“It’s a catch 22 situation,” says Tigmanshu Dhulia, director of the film Paan Singh Tomar. “On the one hand we have to present a character in all his or her shades. On the other hand, the character also should have enough substance to be a hero. After all, why else would I want to make a film on him, and why would the audience wish to watch that film?” Presenting a real person with all his or her flaws is difficult, agree most filmmakers. Especially if the real person is a real hero. “Why would I want to show or even see the negative sides of Gandhi or Bose?” continues Dhulia. “They are my heroes and their positives far outweigh their negatives. So why concentrate on the negatives at all?”
But the fact remains that no person is perfect and it would be foolish to portray anyone that way. “Every person has shades of grey and no one can change that. The trick is how the filmmaker shows them,” says Rakeysh Mehra.
Mahesh Bhatt describes it as a process of simply shifting the spotlight. “At a play, the audience is fully aware of all that is present on a stage, but they concentrate only on where the spotlight is shining,” he explains. “It is the same with films. The director has to make sure that he or she puts the spotlight on the bigger and better aspects of a character while not completely ignoring the faults.”
However, no biopic can ever present viewers with the complete picture of a person, says director Shyam Benegal. What appears on screen, he explains, is actually a character sketch based on certain important events that turned the life of the protagonist.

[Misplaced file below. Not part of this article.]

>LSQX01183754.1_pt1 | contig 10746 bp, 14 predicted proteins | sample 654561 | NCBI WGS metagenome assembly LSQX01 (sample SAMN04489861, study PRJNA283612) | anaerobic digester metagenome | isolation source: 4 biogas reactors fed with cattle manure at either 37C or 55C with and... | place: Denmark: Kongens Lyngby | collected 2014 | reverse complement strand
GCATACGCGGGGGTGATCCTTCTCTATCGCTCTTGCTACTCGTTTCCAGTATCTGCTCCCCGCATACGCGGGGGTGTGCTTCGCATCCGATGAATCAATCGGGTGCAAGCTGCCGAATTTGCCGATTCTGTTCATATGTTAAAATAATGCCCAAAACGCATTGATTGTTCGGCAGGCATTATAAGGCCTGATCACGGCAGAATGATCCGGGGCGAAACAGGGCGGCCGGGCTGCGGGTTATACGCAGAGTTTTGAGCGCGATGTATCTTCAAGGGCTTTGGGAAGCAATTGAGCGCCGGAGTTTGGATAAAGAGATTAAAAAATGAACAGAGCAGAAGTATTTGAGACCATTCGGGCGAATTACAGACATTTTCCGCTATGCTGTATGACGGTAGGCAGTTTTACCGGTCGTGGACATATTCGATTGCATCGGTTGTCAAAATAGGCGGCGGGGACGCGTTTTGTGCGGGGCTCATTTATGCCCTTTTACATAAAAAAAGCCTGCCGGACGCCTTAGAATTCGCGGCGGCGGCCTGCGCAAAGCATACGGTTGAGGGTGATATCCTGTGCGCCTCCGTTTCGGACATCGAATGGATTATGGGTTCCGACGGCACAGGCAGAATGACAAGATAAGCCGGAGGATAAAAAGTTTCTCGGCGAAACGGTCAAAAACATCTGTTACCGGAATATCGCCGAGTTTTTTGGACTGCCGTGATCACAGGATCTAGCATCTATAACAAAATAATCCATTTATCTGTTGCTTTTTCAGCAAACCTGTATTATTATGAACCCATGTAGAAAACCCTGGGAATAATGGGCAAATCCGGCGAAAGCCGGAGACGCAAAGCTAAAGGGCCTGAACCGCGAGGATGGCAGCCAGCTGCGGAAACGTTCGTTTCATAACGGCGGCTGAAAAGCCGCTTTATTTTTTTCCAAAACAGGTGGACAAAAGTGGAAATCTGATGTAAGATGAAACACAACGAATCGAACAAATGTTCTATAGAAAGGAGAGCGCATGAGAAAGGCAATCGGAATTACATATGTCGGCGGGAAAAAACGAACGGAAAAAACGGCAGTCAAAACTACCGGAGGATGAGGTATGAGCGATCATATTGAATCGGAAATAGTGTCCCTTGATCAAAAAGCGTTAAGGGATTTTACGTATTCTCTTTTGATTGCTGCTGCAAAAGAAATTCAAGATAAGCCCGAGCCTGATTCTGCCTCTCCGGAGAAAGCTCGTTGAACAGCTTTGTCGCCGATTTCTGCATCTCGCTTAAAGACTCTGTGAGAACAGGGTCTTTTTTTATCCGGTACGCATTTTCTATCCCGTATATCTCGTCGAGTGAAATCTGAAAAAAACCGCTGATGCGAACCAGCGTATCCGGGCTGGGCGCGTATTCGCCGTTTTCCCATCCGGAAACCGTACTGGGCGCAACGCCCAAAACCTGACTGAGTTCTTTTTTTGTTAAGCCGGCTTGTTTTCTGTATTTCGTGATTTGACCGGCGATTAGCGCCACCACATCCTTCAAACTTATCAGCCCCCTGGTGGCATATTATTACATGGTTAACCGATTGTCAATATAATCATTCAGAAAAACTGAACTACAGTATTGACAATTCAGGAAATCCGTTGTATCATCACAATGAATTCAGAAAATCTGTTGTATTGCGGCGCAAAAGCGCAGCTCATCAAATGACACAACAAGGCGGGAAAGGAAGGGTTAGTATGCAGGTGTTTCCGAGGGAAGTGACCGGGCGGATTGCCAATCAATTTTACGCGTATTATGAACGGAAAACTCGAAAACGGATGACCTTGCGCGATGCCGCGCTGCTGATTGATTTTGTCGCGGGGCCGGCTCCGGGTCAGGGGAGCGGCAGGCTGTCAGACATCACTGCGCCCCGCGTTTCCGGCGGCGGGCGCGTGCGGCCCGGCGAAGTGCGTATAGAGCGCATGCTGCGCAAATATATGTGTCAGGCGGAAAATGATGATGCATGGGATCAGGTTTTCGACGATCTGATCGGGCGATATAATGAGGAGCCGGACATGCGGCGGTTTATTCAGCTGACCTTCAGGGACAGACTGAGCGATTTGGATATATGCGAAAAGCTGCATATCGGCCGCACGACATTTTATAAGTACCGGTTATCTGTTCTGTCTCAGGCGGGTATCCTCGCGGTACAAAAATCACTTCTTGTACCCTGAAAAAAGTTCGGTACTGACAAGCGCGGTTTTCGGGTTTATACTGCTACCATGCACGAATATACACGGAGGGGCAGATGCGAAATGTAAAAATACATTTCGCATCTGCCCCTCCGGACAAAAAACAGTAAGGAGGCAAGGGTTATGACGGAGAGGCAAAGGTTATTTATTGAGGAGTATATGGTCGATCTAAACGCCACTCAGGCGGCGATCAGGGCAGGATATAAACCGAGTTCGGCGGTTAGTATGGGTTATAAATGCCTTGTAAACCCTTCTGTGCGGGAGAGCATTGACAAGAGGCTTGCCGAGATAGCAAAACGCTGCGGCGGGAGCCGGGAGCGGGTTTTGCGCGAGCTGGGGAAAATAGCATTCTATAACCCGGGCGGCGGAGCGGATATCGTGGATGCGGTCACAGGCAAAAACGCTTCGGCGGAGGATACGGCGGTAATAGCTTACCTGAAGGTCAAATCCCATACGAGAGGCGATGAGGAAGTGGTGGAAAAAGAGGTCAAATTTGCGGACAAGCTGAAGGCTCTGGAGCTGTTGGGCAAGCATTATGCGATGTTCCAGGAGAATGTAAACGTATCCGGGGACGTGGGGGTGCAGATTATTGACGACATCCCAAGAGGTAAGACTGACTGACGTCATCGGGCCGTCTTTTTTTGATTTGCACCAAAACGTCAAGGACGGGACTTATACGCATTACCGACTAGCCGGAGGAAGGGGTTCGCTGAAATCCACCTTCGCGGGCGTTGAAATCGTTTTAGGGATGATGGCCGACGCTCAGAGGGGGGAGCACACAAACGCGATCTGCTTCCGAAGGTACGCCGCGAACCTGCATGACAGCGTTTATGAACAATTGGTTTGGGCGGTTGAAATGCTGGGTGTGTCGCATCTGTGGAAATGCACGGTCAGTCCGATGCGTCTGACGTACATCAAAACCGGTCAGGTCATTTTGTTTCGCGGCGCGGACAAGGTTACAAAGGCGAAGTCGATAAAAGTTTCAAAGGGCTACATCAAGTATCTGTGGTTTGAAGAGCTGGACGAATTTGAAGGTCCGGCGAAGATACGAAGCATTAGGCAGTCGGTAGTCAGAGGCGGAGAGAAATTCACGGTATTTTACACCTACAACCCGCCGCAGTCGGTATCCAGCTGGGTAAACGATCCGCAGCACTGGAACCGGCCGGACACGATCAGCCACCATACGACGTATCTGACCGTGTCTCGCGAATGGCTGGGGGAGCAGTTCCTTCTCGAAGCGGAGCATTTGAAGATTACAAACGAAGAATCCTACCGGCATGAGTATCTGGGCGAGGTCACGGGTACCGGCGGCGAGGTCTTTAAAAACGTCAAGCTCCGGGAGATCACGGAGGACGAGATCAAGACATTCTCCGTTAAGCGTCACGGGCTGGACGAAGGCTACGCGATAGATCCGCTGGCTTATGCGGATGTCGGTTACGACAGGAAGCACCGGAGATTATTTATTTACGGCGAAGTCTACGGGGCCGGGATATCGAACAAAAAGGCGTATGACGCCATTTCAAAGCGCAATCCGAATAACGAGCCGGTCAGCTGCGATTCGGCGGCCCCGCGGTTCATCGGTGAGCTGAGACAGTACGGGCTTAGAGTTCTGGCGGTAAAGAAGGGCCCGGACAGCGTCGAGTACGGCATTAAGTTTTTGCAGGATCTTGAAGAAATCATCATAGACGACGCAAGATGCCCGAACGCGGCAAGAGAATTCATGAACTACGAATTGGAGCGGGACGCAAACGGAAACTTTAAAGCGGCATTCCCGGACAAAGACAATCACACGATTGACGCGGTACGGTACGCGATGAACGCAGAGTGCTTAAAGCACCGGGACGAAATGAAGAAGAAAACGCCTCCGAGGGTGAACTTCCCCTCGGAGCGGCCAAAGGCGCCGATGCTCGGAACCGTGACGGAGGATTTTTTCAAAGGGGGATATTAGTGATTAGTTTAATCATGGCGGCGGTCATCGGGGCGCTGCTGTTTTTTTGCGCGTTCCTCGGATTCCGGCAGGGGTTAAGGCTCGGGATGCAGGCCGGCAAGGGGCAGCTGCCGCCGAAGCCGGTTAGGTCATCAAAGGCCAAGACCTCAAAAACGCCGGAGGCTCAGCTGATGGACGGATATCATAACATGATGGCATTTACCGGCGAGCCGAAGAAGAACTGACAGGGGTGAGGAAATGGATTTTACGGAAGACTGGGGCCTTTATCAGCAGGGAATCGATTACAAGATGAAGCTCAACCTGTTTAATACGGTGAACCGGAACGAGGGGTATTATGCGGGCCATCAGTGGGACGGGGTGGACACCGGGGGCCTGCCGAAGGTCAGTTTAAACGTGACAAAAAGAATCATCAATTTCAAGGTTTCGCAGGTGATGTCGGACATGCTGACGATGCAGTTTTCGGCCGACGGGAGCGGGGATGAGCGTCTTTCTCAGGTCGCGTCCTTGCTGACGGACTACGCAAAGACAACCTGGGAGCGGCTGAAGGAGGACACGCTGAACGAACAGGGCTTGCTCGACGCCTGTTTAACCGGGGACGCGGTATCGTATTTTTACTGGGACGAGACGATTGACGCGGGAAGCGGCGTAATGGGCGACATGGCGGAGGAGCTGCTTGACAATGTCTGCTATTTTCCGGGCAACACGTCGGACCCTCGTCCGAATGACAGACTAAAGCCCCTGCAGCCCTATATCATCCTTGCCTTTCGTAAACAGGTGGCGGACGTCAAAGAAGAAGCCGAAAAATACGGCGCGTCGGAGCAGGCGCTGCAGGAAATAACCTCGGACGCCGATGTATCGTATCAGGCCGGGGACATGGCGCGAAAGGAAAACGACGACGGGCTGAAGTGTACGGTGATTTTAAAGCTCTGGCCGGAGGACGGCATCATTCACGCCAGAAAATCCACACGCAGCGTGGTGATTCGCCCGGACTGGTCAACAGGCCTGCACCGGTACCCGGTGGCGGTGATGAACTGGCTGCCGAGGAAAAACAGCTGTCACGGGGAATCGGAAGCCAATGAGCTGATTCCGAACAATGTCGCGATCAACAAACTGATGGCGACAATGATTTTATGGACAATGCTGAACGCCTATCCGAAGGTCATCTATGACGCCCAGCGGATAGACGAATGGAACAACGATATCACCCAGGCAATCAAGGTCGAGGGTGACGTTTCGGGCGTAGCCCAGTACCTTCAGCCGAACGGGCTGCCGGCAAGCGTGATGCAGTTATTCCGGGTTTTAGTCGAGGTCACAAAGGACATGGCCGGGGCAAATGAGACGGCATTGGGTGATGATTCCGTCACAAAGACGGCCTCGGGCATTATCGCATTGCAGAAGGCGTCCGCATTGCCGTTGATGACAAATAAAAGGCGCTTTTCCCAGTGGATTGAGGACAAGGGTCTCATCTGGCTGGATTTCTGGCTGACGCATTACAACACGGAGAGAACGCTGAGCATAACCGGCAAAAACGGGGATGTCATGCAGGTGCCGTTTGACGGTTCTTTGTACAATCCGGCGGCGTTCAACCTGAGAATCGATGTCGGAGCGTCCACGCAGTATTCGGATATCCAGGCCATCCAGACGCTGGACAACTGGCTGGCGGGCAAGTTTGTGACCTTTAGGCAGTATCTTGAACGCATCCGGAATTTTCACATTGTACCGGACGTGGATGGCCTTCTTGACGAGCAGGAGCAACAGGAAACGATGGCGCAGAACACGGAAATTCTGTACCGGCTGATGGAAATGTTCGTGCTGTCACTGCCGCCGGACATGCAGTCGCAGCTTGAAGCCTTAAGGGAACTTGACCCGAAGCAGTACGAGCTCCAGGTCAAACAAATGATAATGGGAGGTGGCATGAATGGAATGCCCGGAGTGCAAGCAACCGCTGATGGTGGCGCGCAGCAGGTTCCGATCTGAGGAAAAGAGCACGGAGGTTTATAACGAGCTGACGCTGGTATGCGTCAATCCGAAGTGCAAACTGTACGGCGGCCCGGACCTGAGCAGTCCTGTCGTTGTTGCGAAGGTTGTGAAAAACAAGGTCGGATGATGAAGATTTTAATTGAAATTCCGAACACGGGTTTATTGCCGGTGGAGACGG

“You can never show a complete life story in two-and-a-half hours of screen time,” says Benegal. “So a lot depends on what the director wishes to show and how he perceives it. Most people have multi-faceted personalities and we can show only one or a couple of those facets. So I may choose to make a film on an actor-singer but decide to concentrate only on his singing career. As long as the facts are correct, no one should object.”
What's in the name?
Given this situation, many directors prefer to play safe, and not name the real-life people they base their films on. For instance, Mani Ratnam refused to acknowledge that his film Guru was based on the life of industrialist Dhirubhai Ambani, even though many incidents in the movie indicated that was the case. Milan Luthria claims that Once Upon A Time... is more of “a biopic on the city of Mumbai” than one based on the lives of two underworld dons. Even his film on Silk Smitha, he says, is a story of an actress who committed suicide. He will not name her.